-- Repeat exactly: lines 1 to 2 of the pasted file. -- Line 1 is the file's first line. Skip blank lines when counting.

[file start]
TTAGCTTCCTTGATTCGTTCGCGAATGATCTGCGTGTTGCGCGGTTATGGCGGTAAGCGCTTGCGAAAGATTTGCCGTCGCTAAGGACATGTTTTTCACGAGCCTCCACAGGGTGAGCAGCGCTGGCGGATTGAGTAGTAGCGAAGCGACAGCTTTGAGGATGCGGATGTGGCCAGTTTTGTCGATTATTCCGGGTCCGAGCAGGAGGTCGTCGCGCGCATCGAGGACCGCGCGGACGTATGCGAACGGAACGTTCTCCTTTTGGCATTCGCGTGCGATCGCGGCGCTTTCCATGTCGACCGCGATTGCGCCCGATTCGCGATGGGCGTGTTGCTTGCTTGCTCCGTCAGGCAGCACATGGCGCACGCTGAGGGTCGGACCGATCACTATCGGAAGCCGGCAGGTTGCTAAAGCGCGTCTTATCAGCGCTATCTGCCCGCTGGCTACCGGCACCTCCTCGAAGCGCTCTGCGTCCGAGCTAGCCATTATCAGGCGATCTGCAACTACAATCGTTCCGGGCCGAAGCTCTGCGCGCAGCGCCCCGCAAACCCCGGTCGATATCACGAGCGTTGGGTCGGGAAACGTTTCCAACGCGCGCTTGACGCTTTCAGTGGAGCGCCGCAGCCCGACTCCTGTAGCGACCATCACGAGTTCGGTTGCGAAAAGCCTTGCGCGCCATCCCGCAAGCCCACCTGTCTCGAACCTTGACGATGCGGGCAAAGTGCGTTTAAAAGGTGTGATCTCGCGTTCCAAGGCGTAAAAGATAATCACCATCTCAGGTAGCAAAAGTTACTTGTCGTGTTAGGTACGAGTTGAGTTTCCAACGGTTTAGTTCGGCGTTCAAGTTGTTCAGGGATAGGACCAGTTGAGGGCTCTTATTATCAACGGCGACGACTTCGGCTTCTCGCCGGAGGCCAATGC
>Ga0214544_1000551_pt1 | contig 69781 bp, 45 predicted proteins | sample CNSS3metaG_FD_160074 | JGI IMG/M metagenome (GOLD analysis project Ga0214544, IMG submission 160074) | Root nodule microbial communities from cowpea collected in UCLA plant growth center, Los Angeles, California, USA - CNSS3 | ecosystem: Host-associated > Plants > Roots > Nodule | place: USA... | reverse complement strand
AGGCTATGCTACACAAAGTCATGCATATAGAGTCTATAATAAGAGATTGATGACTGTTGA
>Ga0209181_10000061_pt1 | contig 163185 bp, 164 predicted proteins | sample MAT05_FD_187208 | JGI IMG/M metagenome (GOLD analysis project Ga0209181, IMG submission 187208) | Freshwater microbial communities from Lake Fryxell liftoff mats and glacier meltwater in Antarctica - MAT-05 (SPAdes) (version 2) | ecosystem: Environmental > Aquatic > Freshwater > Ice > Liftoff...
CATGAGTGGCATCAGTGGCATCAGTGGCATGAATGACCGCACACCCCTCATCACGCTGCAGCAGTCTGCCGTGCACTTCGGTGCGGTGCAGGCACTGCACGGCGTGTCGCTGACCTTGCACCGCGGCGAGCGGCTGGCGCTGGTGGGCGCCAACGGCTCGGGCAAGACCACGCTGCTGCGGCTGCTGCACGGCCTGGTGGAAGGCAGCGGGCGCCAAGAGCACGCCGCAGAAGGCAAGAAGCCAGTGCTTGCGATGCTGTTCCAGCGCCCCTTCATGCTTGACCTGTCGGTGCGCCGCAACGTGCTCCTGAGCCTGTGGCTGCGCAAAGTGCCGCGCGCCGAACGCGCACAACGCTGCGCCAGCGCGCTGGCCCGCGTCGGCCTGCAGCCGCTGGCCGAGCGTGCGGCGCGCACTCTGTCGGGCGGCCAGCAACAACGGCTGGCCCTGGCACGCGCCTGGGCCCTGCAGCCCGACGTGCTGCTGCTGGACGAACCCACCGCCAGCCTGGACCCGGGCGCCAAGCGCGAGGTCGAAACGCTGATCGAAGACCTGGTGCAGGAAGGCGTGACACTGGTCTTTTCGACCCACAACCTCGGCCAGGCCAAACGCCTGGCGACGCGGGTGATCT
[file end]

TTAGCTTCCTTGATTCGTTCGCGAATGATCTGCGTGTTGCGCGGTTATGGCGGTAAGCGCTTGCGAAAGATTTGCCGTCGCTAAGGACATGTTTTTCACGAGCCTCCACAGGGTGAGCAGCGCTGGCGGATTGAGTAGTAGCGAAGCGACAGCTTTGAGGATGCGGATGTGGCCAGTTTTGTCGATTATTCCGGGTCCGAGCAGGAGGTCGTCGCGCGCATCGAGGACCGCGCGGACGTATGCGAACGGAACGTTCTCCTTTTGGCATTCGCGTGCGATCGCGGCGCTTTCCATGTCGACCGCGATTGCGCCCGATTCGCGATGGGCGTGTTGCTTGCTTGCTCCGTCAGGCAGCACATGGCGCACGCTGAGGGTCGGACCGATCACTATCGGAAGCCGGCAGGTTGCTAAAGCGCGTCTTATCAGCGCTATCTGCCCGCTGGCTACCGGCACCTCCTCGAAGCGCTCTGCGTCCGAGCTAGCCATTATCAGGCGATCTGCAACTACAATCGTTCCGGGCCGAAGCTCTGCGCGCAGCGCCCCGCAAACCCCGGTCGATATCACGAGCGTTGGGTCGGGAAACGTTTCCAACGCGCGCTTGACGCTTTCAGTGGAGCGCCGCAGCCCGACTCCTGTAGCGACCATCACGAGTTCGGTTGCGAAAAGCCTTGCGCGCCATCCCGCAAGCCCACCTGTCTCGAACCTTGACGATGCGGGCAAAGTGCGTTTAAAAGGTGTGATCTCGCGTTCCAAGGCGTAAAAGATAATCACCATCTCAGGTAGCAAAAGTTACTTGTCGTGTTAGGTACGAGTTGAGTTTCCAACGGTTTAGTTCGGCGTTCAAGTTGTTCAGGGATAGGACCAGTTGAGGGCTCTTATTATCAACGGCGACGACTTCGGCTTCTCGCCGGAGGCCAATGC
>Ga0214544_1000551_pt1 | contig 69781 bp, 45 predicted proteins | sample CNSS3metaG_FD_160074 | JGI IMG/M metagenome (GOLD analysis project Ga0214544, IMG submission 160074) | Root nodule microbial communities from cowpea collected in UCLA plant growth center, Los Angeles, California, USA - CNSS3 | ecosystem: Host-associated > Plants > Roots > Nodule | place: USA... | reverse complement strand